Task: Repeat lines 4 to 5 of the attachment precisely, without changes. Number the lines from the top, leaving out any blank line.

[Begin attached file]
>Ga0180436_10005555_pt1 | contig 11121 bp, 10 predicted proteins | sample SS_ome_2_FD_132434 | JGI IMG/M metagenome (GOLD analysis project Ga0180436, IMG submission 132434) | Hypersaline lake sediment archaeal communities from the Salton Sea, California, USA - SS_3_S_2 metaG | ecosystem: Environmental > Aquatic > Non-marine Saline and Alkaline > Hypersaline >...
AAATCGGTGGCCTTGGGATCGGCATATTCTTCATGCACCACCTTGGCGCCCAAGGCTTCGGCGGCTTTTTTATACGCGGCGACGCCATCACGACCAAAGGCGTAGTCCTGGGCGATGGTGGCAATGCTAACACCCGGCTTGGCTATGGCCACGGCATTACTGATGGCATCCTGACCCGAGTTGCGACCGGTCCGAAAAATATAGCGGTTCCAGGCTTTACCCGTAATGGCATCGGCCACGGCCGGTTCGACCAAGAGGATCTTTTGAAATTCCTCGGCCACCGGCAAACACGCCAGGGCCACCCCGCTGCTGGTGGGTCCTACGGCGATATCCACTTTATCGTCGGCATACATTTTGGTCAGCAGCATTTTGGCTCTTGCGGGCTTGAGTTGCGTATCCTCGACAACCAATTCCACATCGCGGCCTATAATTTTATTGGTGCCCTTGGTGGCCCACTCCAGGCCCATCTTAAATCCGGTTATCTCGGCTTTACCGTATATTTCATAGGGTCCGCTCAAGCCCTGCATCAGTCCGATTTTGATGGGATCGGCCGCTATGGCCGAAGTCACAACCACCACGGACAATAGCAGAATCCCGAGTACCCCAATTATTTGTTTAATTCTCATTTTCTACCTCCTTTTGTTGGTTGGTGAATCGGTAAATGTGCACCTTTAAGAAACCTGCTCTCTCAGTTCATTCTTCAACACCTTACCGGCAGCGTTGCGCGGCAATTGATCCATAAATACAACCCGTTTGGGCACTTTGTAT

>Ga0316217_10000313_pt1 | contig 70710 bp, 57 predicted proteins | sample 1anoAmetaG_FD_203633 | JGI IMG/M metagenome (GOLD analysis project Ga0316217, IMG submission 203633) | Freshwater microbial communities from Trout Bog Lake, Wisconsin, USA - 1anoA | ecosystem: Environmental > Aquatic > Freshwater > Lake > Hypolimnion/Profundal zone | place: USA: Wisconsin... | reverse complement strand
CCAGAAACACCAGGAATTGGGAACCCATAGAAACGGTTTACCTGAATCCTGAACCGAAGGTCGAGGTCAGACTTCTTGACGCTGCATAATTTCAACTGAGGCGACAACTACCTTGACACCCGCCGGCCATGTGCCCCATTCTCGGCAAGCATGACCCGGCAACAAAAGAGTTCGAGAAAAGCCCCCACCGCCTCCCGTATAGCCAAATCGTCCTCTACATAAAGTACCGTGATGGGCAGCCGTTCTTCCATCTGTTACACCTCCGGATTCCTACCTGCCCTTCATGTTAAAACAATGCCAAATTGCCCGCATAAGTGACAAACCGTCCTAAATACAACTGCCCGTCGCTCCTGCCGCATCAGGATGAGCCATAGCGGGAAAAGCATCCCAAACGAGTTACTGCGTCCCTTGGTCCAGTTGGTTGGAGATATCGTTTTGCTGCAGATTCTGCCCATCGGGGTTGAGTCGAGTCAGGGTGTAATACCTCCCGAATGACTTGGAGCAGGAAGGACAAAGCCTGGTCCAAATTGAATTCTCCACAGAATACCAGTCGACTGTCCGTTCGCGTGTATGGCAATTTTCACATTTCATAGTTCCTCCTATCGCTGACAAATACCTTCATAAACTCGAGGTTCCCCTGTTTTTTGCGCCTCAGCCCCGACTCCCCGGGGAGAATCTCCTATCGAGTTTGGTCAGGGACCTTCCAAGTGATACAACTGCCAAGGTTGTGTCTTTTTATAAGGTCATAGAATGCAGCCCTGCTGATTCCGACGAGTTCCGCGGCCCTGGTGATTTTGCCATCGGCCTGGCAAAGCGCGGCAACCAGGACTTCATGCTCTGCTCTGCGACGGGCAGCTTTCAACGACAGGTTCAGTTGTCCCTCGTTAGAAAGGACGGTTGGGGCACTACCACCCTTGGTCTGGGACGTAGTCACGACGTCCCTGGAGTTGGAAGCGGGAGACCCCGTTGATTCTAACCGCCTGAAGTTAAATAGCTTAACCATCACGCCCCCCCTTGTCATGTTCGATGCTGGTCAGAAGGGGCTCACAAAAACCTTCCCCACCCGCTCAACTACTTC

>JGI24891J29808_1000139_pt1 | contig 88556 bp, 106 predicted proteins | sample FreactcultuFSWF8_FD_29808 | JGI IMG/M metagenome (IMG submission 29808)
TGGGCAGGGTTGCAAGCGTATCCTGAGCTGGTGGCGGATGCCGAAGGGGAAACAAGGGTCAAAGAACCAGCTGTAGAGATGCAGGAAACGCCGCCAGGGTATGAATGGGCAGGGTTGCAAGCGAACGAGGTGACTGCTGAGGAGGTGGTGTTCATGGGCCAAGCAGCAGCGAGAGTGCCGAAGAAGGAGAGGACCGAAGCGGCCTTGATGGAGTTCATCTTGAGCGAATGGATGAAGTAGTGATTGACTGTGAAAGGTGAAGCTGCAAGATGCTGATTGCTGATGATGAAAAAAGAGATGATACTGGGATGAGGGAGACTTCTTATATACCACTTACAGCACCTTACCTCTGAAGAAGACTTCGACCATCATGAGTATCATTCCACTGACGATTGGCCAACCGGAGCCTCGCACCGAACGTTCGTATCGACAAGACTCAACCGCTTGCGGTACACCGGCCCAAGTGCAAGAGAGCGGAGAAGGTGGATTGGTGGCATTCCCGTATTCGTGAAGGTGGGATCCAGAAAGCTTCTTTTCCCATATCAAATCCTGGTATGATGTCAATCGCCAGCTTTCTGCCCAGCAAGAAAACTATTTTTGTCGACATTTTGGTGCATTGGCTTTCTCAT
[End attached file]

CCAGAAACACCAGGAATTGGGAACCCATAGAAACGGTTTACCTGAATCCTGAACCGAAGGTCGAGGTCAGACTTCTTGACGCTGCATAATTTCAACTGAGGCGACAACTACCTTGACACCCGCCGGCCATGTGCCCCATTCTCGGCAAGCATGACCCGGCAACAAAAGAGTTCGAGAAAAGCCCCCACCGCCTCCCGTATAGCCAAATCGTCCTCTACATAAAGTACCGTGATGGGCAGCCGTTCTTCCATCTGTTACACCTCCGGATTCCTACCTGCCCTTCATGTTAAAACAATGCCAAATTGCCCGCATAAGTGACAAACCGTCCTAAATACAACTGCCCGTCGCTCCTGCCGCATCAGGATGAGCCATAGCGGGAAAAGCATCCCAAACGAGTTACTGCGTCCCTTGGTCCAGTTGGTTGGAGATATCGTTTTGCTGCAGATTCTGCCCATCGGGGTTGAGTCGAGTCAGGGTGTAATACCTCCCGAATGACTTGGAGCAGGAAGGACAAAGCCTGGTCCAAATTGAATTCTCCACAGAATACCAGTCGACTGTCCGTTCGCGTGTATGGCAATTTTCACATTTCATAGTTCCTCCTATCGCTGACAAATACCTTCATAAACTCGAGGTTCCCCTGTTTTTTGCGCCTCAGCCCCGACTCCCCGGGGAGAATCTCCTATCGAGTTTGGTCAGGGACCTTCCAAGTGATACAACTGCCAAGGTTGTGTCTTTTTATAAGGTCATAGAATGCAGCCCTGCTGATTCCGACGAGTTCCGCGGCCCTGGTGATTTTGCCATCGGCCTGGCAAAGCGCGGCAACCAGGACTTCATGCTCTGCTCTGCGACGGGCAGCTTTCAACGACAGGTTCAGTTGTCCCTCGTTAGAAAGGACGGTTGGGGCACTACCACCCTTGGTCTGGGACGTAGTCACGACGTCCCTGGAGTTGGAAGCGGGAGACCCCGTTGATTCTAACCGCCTGAAGTTAAATAGCTTAACCATCACGCCCCCCCTTGTCATGTTCGATGCTGGTCAGAAGGGGCTCACAAAAACCTTCCCCACCCGCTCAACTACTTC

>JGI24891J29808_1000139_pt1 | contig 88556 bp, 106 predicted proteins | sample FreactcultuFSWF8_FD_29808 | JGI IMG/M metagenome (IMG submission 29808)